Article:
By way of background, Norman D. Vaughan was 22 years old student at Harvard in 1927. His freshman grades were so dismal that he had been banished temporarily to Labrador to help a medical missionary make rounds by dog sled. Although successful completion of the trip allowed Vaughan to be readmitted to Harvard, he was permanently under the spell of cold weather adventure. The next semester, he read a newspaper article about Admiral Richard Byrd's planned expedition to the South Pole. Vaughan quit school to go along.

During that trip, Byrd discovered a 10,300-foot mountain in the Queen Maud Mountains and named the formation for Vaughan. In 1994, Vaughan returned to the Antarctic and climbed "his" mountain, reaching the summit in time to celebrate his 89th birthday. Oh, and by that time he had a fused right ankle and knee replacement, which made climbing a bit slow.

In World War II, while an Arctic search and rescue officer for the Army Air Force, Vaughan took 209 sled dogs into Belgium to evacuate snowbound soldiers during the Battle of the Bulge. At the age of 84, Vaughan finished his 13th Iditarod Sled Dog Race, a feat that took 24 days. At the age of 96, he carried the Olympic torch in Juneau, passing the flame from a wheelchair.

Norman D. Vaughan is quoted as saying, "You don't hear so much about people with a dream today. It's almost as if they're afraid to discover what they're individually capable of and would rather just follow the other fellow. But all of us have more inside us than we believe possible. We have to dream big and dare to fail to bring it out."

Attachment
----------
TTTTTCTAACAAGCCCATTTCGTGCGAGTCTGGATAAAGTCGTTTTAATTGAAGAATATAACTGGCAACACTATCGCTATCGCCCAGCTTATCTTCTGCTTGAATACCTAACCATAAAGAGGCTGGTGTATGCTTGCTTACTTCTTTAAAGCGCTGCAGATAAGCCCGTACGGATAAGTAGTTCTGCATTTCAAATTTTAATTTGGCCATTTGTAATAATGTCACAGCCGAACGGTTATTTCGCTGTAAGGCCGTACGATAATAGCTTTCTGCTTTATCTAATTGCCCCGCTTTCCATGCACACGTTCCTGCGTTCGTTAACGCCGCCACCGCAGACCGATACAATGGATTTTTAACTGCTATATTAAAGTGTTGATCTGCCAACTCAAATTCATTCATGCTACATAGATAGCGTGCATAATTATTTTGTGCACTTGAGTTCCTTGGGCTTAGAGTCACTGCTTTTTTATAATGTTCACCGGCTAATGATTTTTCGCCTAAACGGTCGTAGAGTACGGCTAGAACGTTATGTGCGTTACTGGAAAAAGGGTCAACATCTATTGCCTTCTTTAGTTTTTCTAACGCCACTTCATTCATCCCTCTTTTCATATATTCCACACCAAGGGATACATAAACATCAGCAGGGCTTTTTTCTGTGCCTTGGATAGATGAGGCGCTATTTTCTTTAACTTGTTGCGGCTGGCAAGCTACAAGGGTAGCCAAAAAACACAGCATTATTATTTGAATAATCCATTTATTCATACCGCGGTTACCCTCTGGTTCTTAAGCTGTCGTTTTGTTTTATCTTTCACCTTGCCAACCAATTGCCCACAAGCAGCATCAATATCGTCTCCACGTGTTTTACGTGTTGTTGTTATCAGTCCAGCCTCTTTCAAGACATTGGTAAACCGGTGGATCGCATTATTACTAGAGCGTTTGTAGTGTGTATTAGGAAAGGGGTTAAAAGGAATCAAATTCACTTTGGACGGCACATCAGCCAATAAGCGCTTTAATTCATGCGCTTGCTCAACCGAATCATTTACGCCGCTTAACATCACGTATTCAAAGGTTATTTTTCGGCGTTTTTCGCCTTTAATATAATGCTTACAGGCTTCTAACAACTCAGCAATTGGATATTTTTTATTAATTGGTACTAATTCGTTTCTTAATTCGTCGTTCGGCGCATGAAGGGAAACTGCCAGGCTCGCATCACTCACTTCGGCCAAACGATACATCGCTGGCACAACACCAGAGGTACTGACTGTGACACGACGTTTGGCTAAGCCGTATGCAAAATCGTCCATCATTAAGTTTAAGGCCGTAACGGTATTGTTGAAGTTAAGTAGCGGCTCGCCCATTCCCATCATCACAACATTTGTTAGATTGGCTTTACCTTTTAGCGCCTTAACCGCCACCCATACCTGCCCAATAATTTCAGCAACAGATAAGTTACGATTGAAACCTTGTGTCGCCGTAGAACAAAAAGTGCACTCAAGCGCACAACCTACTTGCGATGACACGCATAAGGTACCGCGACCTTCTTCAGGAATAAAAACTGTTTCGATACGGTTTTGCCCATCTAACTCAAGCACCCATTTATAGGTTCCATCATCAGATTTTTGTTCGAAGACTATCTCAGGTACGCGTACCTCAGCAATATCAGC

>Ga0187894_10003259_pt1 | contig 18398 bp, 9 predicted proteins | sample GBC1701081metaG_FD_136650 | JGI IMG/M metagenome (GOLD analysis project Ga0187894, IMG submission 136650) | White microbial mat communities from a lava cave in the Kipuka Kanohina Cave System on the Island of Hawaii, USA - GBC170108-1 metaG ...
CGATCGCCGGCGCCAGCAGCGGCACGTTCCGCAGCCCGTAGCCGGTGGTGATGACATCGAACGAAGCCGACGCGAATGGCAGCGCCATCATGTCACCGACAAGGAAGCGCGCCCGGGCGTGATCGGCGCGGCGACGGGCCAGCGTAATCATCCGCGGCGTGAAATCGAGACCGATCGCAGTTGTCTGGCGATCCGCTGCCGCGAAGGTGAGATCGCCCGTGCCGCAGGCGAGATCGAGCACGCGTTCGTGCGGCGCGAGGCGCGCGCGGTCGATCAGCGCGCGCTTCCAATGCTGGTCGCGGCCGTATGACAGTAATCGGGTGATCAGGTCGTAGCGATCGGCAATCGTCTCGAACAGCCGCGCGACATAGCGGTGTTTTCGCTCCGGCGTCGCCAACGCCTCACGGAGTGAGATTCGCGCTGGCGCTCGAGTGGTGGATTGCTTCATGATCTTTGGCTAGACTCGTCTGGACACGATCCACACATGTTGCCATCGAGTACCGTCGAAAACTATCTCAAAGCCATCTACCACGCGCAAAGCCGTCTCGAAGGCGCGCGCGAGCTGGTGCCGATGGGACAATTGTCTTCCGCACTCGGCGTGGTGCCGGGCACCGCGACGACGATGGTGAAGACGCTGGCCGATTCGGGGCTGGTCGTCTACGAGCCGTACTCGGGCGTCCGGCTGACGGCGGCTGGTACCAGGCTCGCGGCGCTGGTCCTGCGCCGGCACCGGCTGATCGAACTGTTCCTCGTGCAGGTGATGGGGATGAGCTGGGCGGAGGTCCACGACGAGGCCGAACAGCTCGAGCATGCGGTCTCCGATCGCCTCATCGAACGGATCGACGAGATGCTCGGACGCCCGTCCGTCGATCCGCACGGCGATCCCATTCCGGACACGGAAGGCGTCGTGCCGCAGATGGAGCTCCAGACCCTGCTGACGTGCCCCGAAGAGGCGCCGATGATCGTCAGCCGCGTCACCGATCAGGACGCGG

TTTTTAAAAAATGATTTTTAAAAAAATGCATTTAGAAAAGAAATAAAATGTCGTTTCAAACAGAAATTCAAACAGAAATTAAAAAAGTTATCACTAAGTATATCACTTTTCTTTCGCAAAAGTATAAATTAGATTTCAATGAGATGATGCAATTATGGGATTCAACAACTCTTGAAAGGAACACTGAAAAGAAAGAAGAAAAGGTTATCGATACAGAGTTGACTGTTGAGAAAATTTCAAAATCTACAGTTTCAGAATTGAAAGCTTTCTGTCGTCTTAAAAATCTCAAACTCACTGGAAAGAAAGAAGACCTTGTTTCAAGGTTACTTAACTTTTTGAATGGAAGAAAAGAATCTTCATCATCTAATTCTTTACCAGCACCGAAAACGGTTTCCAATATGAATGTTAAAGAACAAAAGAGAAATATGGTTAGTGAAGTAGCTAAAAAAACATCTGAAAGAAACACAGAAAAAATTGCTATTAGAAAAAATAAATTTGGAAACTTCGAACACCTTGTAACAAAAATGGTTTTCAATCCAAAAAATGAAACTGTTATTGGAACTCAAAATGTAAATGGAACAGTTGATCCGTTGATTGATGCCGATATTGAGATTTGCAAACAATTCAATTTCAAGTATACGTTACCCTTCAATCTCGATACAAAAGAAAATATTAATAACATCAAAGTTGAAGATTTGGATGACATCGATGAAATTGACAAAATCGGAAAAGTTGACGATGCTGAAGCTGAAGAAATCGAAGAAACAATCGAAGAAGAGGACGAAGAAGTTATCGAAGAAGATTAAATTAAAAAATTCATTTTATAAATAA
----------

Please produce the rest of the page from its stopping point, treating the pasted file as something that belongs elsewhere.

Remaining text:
Vaughan had a hard time of it through mid-life, just as many other people do. Two years without snow in New England wiped out his snowmobile rental business. In 1974, at the age of 68, Vaughan relocated to Anchorage, Alaska. "The first thing I did was borrow a snow shovel and go door-to-door shoveling snow to make money. Of course, at first everyone said I was too old."

But through the years he had formulated a plan to return to the mountain named for him by Admiral Byrd. And he did just that.

Norman D. Vaughan died in December 2005 just a few days after his 100th birthday. Having sought adventure his entire life, Vaughan's motto was "Dream big and dare to fail."

It's refreshing to read about people who live life to its fullest, regardless of situations or the passing of years.